1. #1
    hst151975
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    How To Tell If Muay Thai Gym Is Legit

    Hello,

    I want to start Muay Thai training but there are several gyms in my area so I'm not sure how to pick one.

    One of the gyms says they are the "only school certified by United World Muay Thai Association"

    Does that mean anything?

    I want to get the best training possible. Is there some way to find out which gym would provide that training?

    Thanks!

  2. #2

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    I don't know anything about that organization, but two good ways to find out are 1) find the coaches names and see if they have ammy or pro fight records or 2) check out a few classes and see how often they are sparring and doing drills with resisting opponents.

  3. #3
    gregaquaman's Avatar
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    Their fighters win muay thai fights.
    Whitsunday Martial Arts Airlie Beach North Queensland.
    http://www.facebook.com/#!/WhitsundayMartialArts

  4. #4
    eloneamigo
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    Quote Originally Posted by hst151975 View Post
    Hello,

    I want to start Muay Thai training but there are several gyms in my area so I'm not sure how to pick one.

    One of the gyms says they are the "only school certified by United World Muay Thai Association"

    Does that mean anything?

    I want to get the best training possible. Is there some way to find out which gym would provide that training?

    Thanks!
    See which place has coaches with actual ring experience, see which one offers free classes and try them out, you should be pretty gassed by the end of class, use your gut instinct, if it feels wrong try somewhere else.
    Last edited by eloneamigo; 7/10/2012 5:29am at .

  5. #5

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    No, the certification doesn't really mean anything. Things you should be looking for-

    -If they have a fight team. No fighters is a big red flag.

    -The coach should have fight experience. If they've spent a decent amount of time at a good camp in Thailand, even better.

    -A lot of time spent working on thai pads.

    -Drilling techniques with resisting partners. Knowing the moves isn't good enough if you can't make them work on someone who doesn't want you to.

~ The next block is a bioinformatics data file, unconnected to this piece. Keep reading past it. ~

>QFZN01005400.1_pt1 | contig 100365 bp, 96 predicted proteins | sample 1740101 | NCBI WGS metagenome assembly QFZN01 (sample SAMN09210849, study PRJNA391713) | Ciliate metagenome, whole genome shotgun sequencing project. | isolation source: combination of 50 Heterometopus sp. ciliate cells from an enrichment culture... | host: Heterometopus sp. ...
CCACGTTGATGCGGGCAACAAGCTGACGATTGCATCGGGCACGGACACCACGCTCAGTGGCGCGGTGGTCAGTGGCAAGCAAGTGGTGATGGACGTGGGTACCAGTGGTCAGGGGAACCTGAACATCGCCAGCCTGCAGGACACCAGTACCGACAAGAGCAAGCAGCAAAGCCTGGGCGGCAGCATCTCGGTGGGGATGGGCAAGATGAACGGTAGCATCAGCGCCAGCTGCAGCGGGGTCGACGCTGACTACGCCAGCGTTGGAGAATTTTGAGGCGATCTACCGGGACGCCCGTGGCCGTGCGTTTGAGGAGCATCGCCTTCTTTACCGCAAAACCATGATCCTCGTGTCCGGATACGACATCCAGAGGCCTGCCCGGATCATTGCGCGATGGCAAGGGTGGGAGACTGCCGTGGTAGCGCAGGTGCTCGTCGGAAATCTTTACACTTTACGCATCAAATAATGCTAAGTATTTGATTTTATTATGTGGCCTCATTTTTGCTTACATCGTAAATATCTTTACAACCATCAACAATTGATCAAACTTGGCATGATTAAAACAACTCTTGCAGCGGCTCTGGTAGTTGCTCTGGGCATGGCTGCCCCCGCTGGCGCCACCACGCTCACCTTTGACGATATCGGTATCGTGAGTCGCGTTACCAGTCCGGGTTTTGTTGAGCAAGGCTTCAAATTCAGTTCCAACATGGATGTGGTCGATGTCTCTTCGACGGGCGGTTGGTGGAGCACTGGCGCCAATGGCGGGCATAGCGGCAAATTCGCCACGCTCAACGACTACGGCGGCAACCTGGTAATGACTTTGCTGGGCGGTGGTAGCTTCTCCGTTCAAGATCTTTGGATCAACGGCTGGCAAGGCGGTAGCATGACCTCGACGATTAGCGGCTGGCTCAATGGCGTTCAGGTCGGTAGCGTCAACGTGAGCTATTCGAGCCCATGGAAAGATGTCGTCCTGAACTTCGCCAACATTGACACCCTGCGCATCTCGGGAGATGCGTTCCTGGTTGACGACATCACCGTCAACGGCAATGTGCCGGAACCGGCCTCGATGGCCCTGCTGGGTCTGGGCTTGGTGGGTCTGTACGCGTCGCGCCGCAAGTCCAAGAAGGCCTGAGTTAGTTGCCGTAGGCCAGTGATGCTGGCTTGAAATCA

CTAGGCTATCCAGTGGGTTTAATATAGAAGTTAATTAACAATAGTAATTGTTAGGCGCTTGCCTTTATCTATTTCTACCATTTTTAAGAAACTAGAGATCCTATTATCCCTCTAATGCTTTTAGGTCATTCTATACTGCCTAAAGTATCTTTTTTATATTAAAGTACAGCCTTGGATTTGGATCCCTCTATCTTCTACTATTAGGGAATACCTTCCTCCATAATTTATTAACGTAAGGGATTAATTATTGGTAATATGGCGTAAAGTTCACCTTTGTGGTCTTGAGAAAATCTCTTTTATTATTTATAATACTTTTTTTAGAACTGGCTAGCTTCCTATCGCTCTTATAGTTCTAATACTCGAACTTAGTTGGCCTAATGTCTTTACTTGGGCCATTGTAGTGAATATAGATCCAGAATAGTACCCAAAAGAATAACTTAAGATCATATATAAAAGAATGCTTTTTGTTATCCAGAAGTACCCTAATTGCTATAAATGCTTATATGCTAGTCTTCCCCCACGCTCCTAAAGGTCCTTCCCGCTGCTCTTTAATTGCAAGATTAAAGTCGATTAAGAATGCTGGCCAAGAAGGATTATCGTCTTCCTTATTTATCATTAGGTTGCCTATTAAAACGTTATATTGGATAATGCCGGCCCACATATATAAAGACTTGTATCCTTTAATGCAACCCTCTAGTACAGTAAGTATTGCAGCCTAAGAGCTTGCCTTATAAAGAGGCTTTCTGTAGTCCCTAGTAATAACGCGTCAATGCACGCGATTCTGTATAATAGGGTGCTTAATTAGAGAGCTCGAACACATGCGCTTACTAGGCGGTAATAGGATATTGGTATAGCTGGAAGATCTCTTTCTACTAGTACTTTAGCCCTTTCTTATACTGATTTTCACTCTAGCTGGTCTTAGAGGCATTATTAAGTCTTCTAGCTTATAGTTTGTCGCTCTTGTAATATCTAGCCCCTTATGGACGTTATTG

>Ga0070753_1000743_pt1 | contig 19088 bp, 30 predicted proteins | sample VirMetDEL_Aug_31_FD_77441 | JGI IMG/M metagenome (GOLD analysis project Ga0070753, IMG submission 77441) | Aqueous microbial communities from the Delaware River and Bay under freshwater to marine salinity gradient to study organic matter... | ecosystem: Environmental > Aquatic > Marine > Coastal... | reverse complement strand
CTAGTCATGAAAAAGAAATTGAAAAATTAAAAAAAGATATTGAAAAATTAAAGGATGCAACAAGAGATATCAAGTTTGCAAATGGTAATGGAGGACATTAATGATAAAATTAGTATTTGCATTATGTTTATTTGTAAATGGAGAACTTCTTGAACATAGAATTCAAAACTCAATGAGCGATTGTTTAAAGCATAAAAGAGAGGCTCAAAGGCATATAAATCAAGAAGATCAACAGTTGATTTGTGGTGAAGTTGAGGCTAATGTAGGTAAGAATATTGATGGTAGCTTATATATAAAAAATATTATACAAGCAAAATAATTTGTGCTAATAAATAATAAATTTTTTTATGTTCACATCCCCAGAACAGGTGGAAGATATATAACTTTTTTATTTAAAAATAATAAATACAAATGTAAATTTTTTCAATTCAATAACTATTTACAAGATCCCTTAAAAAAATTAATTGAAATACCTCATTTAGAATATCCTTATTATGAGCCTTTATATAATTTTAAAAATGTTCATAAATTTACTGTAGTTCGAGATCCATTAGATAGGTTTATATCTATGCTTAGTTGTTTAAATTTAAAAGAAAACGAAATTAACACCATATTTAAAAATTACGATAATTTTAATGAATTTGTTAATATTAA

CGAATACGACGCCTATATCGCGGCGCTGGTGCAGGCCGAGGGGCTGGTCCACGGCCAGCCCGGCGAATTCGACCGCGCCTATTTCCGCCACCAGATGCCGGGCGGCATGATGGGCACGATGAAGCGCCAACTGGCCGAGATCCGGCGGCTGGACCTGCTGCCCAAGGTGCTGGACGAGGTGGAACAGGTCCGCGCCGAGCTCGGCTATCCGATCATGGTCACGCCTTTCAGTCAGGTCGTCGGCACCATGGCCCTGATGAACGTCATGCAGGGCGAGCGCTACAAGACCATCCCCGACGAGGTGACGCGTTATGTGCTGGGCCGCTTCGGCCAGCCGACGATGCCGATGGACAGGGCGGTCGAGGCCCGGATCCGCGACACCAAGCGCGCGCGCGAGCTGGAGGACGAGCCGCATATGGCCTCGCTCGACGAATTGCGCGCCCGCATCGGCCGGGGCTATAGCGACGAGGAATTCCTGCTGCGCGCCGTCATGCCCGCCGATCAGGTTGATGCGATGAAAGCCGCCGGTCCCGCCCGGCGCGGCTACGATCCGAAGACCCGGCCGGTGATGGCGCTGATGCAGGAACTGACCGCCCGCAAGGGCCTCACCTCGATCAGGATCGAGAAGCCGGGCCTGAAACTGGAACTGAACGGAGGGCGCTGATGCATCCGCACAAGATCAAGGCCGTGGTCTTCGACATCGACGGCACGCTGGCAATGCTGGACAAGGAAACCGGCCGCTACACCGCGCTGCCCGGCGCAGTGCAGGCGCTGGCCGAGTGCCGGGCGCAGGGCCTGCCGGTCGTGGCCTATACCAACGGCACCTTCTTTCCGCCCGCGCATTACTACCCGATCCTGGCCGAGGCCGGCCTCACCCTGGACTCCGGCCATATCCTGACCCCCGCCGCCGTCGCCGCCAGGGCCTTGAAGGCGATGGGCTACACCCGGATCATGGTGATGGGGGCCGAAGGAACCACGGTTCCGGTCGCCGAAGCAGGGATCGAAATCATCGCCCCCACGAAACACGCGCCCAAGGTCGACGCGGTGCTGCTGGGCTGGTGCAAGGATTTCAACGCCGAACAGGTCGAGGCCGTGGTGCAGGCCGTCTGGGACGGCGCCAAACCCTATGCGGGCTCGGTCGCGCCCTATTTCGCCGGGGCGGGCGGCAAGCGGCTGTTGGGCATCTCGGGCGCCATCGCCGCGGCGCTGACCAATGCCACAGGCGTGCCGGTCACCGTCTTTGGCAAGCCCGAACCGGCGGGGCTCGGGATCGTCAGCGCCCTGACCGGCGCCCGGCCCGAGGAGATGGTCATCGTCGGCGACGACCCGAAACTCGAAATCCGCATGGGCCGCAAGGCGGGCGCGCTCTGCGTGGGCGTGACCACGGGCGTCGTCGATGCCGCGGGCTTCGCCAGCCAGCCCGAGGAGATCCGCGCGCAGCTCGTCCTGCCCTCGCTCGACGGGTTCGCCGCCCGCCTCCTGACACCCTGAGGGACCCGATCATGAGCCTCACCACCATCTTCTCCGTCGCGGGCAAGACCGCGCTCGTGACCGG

-Sparring regularly with moderate-to-hard contact, depending on the purpose of the sparring session. Most places won't let you spar until you've demonstrated enough competence for them to be sure you won't hurt yourself or your partners. If they just toss you in right away, that's also a red flag.

    -Learning how to clinch. If you're not clinching, you're not doing muay thai. It doesn't mean what you're doing is bad, or that the place isn't putting out good fighters, but if they're not clinching, it's boxing with leg kicks, not muay thai.

    What area are you in, and what gyms are you looking at?

  6. #6

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    Best way is to go to each one, see the people training there and the coaches, if the people training for over a year are fit, strong and seems good at MT than you will become one of them soon enough. The trainer's resume is less important IMO than the quantitiy and quality of your sparring partners.

  7. #7
    Chinaarts
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    I do not know how to tell, maybe you can see it on how their competition fighters have done as a reference

  8. #8

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    That can be a very good reference, sometimes though a small gym can have great coaches and people to learn MT with but no good or willing fighters at the time. Look at the history of the coach if he ever made it far with at least one of his fighters.

  9. #9
    hst151975
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    What area are you in, and what gyms are you looking at?
    I'm in the Dayton, Ohio area. There is
    tamamartialarts.com/
    daytonmma.com/
    browninstitute.com/
    ohiomma.com/ (which is probably the best but kinda far from where I live).

    I think some of these may be what you might call McDojos. I believe Dayton MMA Academy and Ohio MMA would be my best choices because it looks like they train actual fighters. Not entirely sure though.

  10. #10

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    Quote Originally Posted by erezb View Post
    Best way is to go to each one, see the people training there and the coaches, if the people training for over a year are fit, strong and seems good at MT than you will become one of them soon enough. The trainer's resume is less important IMO than the quantitiy and quality of your sparring partners.
    False. The coach's resume is extremely important. Don't get me wrong, you definitely want fit sparring partners too, but those can be found at a cardio kickboxing class too.

    Look for a gym with a fight team and a coach with a record of either winning fights or coaching winning fighters. If a gym is producing competition-level fighters, it is going to have a solid training regimen.

    Plus how is OP supposed to know what "good...MT" looks like if he has no experience?

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